Feature | Beyond survival: Indigenous history and the politics of justice

History pushes us around. It bullies. It tells us, again and again, that ‘not everyone’s destiny matters’. But identity is rooted in history, and so history cannot be escaped. Aboriginal Victorians continue to speak back: oral histories, art practices, storytelling, biography and autobiography announce ‘we have survived’.

But to survive means to ‘continue to live or exist, especially in spite of danger or hardship’. It is not enough just to survive: the children’s voices in the Ngaga-dji report tell us that they want more than this. As academic historians, Aboriginal and non-Aboriginal, what can we do to help children thrive?

In this article, inspired by the young voices of the Ngaga-dji Report, we explore two related questions about history and its practice. First, how can we, as historians, help to write and disseminate histories that restore and recognise Indigenous humanity? And second, how can we help Aboriginal people in Victoria to tell their own histories?


Restoring humanity

Aboriginal children in Victoria are still confronted with histories that erase, stereotype and devalue Aboriginal culture and agency. As Murrenda reports:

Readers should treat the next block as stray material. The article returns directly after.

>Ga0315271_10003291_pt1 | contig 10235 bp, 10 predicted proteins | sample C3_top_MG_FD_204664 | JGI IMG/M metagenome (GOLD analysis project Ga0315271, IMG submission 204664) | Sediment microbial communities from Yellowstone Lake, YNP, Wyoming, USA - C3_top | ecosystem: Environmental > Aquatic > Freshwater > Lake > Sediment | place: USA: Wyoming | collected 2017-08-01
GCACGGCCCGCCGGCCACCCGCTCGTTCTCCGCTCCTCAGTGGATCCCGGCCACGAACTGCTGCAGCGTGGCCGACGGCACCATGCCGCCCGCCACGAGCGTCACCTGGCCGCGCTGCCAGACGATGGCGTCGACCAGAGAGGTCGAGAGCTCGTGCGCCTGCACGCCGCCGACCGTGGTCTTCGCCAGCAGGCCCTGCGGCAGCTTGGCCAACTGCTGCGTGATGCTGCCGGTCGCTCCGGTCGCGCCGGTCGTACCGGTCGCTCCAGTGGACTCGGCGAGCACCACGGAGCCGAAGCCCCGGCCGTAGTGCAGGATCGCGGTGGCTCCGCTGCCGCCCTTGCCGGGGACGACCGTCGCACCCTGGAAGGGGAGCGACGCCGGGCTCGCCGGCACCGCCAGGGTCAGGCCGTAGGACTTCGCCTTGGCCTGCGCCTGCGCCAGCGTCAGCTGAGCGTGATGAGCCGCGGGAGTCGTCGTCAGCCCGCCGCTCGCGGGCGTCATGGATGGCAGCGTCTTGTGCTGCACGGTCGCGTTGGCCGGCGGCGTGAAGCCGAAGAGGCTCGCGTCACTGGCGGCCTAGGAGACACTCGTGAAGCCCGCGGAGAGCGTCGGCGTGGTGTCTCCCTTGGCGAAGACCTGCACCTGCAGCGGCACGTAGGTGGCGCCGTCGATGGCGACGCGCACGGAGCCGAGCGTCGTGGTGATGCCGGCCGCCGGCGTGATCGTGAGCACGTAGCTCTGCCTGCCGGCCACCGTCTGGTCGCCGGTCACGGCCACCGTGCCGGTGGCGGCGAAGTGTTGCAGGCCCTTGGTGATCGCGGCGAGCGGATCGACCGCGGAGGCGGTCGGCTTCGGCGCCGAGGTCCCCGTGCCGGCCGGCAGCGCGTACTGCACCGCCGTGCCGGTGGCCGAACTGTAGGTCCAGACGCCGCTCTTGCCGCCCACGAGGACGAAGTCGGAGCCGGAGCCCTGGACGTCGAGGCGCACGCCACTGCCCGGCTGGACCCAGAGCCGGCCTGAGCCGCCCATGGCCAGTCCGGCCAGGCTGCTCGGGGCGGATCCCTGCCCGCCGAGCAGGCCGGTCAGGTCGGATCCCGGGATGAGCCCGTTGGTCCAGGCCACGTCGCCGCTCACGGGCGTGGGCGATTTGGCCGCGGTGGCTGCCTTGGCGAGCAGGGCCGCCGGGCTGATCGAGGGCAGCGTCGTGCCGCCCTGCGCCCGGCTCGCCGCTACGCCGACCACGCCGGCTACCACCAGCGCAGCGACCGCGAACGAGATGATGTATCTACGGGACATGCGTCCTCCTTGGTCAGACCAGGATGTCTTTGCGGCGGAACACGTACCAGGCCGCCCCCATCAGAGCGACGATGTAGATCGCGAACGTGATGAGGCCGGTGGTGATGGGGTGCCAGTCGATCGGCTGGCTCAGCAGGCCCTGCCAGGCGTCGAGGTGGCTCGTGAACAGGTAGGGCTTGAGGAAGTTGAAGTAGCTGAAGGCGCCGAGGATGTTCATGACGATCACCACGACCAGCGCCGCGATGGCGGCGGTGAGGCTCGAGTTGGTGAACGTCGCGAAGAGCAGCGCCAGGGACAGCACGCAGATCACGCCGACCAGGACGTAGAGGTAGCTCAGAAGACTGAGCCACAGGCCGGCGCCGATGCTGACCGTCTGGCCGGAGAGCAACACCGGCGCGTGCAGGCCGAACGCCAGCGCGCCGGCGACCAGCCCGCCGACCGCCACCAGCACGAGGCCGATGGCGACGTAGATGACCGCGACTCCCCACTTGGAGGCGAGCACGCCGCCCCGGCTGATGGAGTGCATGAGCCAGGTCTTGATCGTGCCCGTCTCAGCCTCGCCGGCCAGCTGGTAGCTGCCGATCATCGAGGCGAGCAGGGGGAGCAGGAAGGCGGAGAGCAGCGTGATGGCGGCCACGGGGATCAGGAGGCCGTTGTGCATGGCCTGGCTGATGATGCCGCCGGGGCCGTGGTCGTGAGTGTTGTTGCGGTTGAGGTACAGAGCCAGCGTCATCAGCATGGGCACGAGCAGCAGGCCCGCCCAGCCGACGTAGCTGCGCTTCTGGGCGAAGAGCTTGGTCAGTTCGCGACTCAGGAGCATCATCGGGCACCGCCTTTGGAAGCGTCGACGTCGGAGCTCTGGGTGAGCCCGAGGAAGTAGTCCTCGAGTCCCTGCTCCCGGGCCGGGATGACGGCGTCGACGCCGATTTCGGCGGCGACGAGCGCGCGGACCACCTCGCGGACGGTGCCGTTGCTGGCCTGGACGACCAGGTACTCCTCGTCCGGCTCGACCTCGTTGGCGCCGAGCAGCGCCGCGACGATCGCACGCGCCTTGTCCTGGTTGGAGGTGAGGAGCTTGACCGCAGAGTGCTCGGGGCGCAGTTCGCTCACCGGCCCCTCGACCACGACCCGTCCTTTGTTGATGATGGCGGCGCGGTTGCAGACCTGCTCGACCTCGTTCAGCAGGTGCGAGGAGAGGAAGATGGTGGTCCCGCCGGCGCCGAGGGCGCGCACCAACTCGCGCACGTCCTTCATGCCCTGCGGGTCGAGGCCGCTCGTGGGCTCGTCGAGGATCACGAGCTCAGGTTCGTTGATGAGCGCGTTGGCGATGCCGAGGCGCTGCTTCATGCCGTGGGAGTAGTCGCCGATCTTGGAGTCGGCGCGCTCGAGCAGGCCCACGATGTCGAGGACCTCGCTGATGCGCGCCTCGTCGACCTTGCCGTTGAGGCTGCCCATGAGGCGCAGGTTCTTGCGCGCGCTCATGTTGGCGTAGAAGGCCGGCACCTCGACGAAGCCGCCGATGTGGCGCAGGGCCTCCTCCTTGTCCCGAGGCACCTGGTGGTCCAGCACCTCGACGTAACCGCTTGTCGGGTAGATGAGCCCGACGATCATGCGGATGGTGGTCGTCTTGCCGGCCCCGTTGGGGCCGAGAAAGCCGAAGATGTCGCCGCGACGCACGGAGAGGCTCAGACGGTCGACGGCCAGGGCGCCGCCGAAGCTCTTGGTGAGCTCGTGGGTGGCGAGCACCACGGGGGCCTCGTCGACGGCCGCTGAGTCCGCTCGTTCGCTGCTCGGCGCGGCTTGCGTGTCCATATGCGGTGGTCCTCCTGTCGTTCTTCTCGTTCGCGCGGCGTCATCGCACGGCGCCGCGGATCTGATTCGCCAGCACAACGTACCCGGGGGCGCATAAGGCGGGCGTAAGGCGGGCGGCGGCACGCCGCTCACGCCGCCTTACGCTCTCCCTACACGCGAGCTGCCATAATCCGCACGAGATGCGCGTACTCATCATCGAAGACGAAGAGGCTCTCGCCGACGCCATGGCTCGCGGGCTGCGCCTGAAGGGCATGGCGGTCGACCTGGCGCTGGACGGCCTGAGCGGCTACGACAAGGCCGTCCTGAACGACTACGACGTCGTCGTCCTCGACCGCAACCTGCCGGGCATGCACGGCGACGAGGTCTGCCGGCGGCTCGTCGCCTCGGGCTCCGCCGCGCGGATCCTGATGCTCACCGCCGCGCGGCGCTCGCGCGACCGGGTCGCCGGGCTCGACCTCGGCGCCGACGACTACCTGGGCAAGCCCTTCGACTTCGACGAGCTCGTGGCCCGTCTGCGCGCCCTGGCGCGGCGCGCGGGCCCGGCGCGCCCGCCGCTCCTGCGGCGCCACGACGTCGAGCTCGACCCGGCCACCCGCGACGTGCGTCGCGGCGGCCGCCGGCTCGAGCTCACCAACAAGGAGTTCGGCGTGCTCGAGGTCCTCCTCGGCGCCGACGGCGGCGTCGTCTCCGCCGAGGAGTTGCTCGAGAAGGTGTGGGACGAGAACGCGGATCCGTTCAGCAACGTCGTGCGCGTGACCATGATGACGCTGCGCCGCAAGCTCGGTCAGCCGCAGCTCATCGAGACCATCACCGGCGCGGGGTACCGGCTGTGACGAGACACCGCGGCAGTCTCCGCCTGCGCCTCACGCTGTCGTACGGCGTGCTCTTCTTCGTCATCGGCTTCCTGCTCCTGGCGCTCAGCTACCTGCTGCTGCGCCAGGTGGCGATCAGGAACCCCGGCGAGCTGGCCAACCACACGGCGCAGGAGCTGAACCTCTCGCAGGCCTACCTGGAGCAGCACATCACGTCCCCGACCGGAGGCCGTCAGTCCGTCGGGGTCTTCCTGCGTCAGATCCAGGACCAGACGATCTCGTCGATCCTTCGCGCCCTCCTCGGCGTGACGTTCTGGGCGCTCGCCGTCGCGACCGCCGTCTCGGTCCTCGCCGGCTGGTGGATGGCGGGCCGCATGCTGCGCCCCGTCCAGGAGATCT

At school I learnt that people hate blackfullas. I learnt that I should be ashamed of who I was, reject culture, not be like ‘those’ blackfullas. I wrote essays about Captain Cook, a happy white history where my people didn’t exist. The hate was so strong I felt like I was drowning in it … that hate … swam through my mind until I believed it, accepted the stigma and stereotypes the world had told me about my people.

Indigenous historians record the sophistication and complexity of Aboriginal economic, social, political and cultural relations, developed over many tens of thousands of years and since invasion. As historians cease to privilege textual evidence about the past, and to accord more weight to oral, visual, archaeological and cultural sources, they come to know different, richer, histories. Increasingly, knowledge of ‘Aboriginal’ history is also recognised as central to the ‘Australian’ history written by (Indigenous and non-Indigenous) academics. Such accounts of our shared histories are becoming more widely known thanks to their dissemination by writers like Bruce Pascoe. But it is important that such recognition does more than simply add another layer of complexity to Australia’s history: instead, it must transform both that history and our uses of it.